Drones have become the must-have gadget for tech fans and videographers. Drones let you become a pilot and aerial photographer, getting incredible footage or even taking part in activities like drone racing.
There are a couple of major drone brands out there. DJI is known for making high-end drones close to those used by professionals. Parrot makes cheaper drones, which have slightly less powerful cameras but come cheaper.
Until recently, GoPro produced the GoPro Karma, but the company has recently cut its drone division and will no longer be producing it, so we have left it out for the purposes of this review.
Drones can be intimidating for a beginner. How do you get started? What are the rules on drones and are they easy to fly? How do you get your footage off of them and which take the best images? The Telegraph answers these questions and more with a look at some of the best drones available.
The best drones for 2018
DJI Mavic Air
The latest drone from quadcopter powerhouse DJI. The DJI Mavic Air comes as a successor to DJI’s hugely popular the DJI Mavic Pro. It is not a complete upgrade, but is cheaper and provides several new innovations on a drone that make this the most user-friendly drone while also maintaining high quality camera footage that merit its price tag.
The Mavic is DJI’s lightest consumer drone and folds down to a size that would easily slot into a backpack. It can also be controlled with your smartphone, meaning you don’t need to carry the portable controller. It has around a 20 minute battery life. For camera experts, the DJI Mavic Air shoots 30 frames per second at 4K or can shoot in slow motion at 1080p at 120 frames per second. It comes with a MicroSD card slot and can save up to 8GB of video straight to the drone itself.
I found this one of the easiest drones to fly once I got it going. It is incredibly stable, fast, agile and just downright fun to fly. Set up is a little more challenging. DJI still haven’t quite mastered how to make a comprehensive user guide on the app or set up process, so it can be frustrating dipping in and out of the app to try and trouble shoot issues like connectivity.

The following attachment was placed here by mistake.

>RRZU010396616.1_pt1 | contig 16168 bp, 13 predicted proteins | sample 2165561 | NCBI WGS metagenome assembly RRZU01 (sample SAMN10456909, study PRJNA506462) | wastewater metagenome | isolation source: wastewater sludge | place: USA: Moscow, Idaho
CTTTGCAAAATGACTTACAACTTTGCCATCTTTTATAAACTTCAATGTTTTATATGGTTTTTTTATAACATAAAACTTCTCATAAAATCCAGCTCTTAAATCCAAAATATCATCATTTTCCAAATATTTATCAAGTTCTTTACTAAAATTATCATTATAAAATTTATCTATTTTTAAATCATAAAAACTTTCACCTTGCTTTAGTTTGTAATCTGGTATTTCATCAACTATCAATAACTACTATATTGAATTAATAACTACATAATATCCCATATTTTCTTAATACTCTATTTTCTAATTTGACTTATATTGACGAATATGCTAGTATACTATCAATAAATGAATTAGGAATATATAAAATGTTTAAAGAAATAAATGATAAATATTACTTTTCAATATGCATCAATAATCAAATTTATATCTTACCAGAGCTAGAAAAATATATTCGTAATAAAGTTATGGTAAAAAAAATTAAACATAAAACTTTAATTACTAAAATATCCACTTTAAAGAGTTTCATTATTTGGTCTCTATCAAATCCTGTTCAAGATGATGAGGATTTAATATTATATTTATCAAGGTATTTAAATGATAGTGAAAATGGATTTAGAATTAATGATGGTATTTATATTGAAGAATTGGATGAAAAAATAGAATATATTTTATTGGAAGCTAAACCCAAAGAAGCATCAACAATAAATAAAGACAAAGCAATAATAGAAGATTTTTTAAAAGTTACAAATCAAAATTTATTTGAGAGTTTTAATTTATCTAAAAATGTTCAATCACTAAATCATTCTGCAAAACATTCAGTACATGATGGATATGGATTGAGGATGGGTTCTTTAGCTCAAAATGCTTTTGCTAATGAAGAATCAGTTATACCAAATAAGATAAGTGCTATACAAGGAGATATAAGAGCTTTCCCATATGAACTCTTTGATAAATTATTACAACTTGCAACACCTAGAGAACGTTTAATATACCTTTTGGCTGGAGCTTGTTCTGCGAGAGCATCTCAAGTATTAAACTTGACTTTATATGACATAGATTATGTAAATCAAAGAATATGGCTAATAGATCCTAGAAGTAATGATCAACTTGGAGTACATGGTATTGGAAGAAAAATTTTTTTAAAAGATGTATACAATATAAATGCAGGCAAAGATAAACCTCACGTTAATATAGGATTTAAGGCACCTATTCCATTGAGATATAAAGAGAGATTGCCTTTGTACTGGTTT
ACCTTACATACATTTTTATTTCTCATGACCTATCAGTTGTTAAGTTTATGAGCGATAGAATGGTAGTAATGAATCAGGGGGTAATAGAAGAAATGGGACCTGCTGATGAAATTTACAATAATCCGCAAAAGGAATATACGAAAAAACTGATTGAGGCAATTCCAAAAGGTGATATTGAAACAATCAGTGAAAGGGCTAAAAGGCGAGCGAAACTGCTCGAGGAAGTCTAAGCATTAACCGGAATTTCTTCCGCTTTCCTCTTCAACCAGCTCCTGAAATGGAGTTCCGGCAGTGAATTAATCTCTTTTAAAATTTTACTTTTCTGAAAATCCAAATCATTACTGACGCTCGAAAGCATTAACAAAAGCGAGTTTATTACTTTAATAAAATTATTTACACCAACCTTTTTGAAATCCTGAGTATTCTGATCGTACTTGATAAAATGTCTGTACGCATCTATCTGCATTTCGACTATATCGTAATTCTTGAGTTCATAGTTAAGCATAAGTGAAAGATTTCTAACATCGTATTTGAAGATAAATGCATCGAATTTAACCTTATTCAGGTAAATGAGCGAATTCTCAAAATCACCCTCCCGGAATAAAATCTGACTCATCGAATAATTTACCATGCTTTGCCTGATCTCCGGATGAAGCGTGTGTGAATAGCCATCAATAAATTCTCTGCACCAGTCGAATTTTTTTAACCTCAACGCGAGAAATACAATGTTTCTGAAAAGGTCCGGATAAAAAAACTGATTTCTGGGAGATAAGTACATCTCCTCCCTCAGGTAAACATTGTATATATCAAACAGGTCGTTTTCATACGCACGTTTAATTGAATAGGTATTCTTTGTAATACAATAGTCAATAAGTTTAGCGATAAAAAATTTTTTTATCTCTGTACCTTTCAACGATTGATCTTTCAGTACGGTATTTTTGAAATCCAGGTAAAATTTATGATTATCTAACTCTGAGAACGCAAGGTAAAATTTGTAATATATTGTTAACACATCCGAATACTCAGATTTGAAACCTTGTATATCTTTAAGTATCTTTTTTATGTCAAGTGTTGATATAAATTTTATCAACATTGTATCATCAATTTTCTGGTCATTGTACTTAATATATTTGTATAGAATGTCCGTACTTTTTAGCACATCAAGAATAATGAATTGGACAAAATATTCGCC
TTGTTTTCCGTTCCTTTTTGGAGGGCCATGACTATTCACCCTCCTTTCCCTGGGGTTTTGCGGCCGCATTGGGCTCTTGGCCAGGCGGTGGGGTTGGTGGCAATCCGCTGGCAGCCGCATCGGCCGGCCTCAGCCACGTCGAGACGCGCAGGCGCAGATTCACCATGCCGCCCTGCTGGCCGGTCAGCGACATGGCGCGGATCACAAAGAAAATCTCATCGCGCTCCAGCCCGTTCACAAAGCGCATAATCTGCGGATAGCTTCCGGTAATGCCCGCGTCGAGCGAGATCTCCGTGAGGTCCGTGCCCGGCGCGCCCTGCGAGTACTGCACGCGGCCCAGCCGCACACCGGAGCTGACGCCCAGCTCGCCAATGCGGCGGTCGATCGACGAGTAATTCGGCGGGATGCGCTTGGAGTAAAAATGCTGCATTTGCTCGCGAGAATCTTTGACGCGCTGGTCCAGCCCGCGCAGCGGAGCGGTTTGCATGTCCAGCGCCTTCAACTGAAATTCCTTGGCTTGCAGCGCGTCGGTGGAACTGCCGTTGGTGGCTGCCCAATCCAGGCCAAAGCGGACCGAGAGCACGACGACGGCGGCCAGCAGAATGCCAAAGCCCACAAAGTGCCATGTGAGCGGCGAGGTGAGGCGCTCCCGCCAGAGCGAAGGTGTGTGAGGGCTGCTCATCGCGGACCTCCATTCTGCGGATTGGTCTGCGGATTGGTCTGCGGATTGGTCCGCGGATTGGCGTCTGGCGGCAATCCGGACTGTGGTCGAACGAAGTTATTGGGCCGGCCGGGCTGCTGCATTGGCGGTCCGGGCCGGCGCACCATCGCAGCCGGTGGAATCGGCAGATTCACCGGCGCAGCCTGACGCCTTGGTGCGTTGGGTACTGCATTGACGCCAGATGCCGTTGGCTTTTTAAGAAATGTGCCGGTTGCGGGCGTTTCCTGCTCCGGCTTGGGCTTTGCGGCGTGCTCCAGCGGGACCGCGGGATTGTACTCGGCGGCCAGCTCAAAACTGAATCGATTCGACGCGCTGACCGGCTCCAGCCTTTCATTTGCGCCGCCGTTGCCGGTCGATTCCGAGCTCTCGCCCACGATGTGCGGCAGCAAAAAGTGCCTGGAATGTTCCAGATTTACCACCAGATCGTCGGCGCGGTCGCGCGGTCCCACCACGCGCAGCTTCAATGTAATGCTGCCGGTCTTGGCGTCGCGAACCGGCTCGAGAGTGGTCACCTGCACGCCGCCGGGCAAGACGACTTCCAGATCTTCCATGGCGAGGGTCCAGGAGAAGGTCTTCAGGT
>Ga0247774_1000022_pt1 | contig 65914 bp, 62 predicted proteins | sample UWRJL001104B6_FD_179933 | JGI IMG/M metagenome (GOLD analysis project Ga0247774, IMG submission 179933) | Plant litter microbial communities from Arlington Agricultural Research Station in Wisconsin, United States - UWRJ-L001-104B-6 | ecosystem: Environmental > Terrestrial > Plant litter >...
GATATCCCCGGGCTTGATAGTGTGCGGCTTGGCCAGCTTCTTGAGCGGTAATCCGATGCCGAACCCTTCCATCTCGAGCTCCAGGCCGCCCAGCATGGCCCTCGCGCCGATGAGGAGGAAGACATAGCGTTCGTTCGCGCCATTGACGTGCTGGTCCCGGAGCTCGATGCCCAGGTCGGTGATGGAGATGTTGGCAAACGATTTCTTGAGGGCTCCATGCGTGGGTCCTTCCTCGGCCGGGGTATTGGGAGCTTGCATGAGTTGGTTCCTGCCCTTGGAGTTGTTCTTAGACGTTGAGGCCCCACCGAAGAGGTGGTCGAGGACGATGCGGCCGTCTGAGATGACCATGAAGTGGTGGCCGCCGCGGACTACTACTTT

The only thing that might stop you buying the DJI Mavic Air is if you already own its older model, the DJI Mavic Pro. This drone is more expensive and delivers very high quality 4K footage. However, the Air matches it in almost every way. You do get slightly more battery out of the Pro, and it has slightly more video options, but overall the Air matches the Pro at the quality of its footage, and comes at a better price.
Telegraph rating: 9.5/10
Spark is a smaller, cheaper drone from DJI, designed as a beginners drone (but for those willing to shell out a bit more cash). It keeps many of the high quality features and intelligent flight modes you can expect on DJI drones. These include a flight home mode – where the drone will return to its launch point while avoiding obstables – and a geopositioning system which can give warnings about areas where it may be dangerous to fly. Weighing just 300g it is also highly portable.
There are some compromises compared to the more expensive Mavic Air. The Spark has a 12MP camera which is capable of filming in full HD, at 1920×1080 resolution, but not in 4K. Its flight time is also fairly low compared to the Mavic Air or the more expensive Parrot Bebop, at just 16 minutes.
That said, you do get more advanced features like gesture controls, meaning you can use hand movements to take a selfie with the Spark. It is also priced fairly at £449.
Telegraph rating: 9/10
Parrot Bebop 2 Power
If you want extra battery power from your drone the Parrot Bebop may be the way to look. It has 30 minutes of flight time on a single battery charge, more than the Mavic Air or Spark. It is slightly larger than the models from DJI, and doesn’t have the same foldable wings that make these drones so easy to carry around in a backpack.
The camera is also a little less powerful than that of the Mavic Air, although it is around £200 cheaper. It is 14MP, but is only able to film in full HD and not in 4K like the Mavic Air. Parrot is also a little cheeky in advertising the drone with a 60 minute fly time, what it means is 60 minutes across the two batteries they provide with the kit. It also just feels a little more flimsy than the DJI models, which could be a concern in any high speed crashes.
That said, this is a solid drone and the extra flight time can make the difference, plus the camera footage is generally nice despite not being the same level as more premium drones. The Parrot drone app is user friendly and it is easy to get the drone up and flying.
Telegraph rating: 8.5/10
Parrot Mambo FPV